There are plenty of other patterns you can experiment with if you want to add modularity to your facilitation, but we’ll move forward with just these two in mind for now.
Let’s talk about how we put these patterns into play.
Making Sense of Modules on Paper
Maybe you’re wondering “But how does one feasibly plan either of the above? How do you write up a multi-linear agenda? Or what goes on paper if you’re going non-linear? Where does one procure lily pads? Do I need to water them?!”
Hooray! Great! You’re at the right point in this linear blog post. If you’re not wondering those things, I suggest you either (A) Return to the “What does modularity mean for a facilitator?” heading above; or (B) Jump to a different blog post (this one probably isn’t for you).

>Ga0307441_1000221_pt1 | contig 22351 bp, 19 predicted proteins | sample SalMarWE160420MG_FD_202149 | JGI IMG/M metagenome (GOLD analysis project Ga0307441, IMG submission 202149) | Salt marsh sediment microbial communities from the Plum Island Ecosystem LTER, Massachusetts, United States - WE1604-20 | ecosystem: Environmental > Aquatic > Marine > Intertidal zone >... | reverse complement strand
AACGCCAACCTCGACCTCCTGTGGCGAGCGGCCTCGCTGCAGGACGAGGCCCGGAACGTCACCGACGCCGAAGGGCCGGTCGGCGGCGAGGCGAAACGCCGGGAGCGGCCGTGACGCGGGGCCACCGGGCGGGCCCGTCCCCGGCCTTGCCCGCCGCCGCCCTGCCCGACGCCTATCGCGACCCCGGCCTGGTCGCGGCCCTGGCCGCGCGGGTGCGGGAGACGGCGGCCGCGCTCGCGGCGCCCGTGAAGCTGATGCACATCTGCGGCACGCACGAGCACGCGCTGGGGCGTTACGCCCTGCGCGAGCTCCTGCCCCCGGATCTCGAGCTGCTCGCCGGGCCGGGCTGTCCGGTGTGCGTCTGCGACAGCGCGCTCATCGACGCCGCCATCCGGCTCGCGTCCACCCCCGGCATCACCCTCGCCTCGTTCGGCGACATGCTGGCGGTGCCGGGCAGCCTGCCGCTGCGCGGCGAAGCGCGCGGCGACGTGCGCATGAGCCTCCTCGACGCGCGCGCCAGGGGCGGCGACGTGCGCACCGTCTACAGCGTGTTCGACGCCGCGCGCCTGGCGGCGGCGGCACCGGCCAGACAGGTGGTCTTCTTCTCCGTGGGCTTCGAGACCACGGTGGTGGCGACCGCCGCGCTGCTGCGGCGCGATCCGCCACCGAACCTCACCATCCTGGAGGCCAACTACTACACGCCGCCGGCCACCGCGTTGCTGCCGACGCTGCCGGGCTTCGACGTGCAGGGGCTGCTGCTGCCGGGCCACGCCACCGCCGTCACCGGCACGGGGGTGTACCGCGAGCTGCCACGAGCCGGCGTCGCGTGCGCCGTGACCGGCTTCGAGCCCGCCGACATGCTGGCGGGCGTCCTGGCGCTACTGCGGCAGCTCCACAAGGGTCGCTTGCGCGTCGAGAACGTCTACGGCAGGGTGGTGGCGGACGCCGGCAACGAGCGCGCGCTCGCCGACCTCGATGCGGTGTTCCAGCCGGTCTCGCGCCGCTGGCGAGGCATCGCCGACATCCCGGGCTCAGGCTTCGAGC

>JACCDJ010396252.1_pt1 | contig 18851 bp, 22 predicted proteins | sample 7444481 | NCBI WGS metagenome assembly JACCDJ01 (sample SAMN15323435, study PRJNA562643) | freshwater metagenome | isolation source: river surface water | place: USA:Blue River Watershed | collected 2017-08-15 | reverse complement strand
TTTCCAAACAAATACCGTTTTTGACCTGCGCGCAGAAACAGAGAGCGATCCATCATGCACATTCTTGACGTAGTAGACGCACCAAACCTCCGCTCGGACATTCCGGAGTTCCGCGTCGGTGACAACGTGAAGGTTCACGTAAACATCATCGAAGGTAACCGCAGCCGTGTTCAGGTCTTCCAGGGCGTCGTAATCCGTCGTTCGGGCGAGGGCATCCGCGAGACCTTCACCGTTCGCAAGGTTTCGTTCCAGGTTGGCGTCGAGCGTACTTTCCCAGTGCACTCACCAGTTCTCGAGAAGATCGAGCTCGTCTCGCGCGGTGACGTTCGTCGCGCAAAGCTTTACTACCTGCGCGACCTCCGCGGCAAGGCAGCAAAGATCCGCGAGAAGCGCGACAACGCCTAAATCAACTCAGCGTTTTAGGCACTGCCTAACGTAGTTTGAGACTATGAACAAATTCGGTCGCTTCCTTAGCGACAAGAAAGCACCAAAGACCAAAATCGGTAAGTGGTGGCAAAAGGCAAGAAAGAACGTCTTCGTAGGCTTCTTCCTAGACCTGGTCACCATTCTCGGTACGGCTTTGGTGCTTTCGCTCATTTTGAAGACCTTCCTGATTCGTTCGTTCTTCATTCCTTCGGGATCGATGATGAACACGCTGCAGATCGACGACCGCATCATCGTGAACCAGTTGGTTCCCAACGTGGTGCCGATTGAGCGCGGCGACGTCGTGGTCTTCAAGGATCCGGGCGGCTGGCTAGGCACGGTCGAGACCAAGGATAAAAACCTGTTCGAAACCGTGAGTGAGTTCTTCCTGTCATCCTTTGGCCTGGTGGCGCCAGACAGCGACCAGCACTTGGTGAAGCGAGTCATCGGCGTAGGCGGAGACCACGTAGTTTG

To flourish with modular facilitation planning, you need to be able to physically move things around. This isn’t required (I’ve been as guilty as anyone of scribbling things out and drawing arrows all over my agenda to “move” paragraphs), but it’s super, super preferable.
So, how can we make agendas that are easy to move around? My favorite way: create agendas with index cards!
Write a process you’re planning, whether it’s a detour from your main agenda highway or a lily pad you might be jumping to, on an individual index card. And only that process! That’s Rule #1 for modular facilitation planning: only one module per piece of paper (or whatever moveable thing you’re writing on).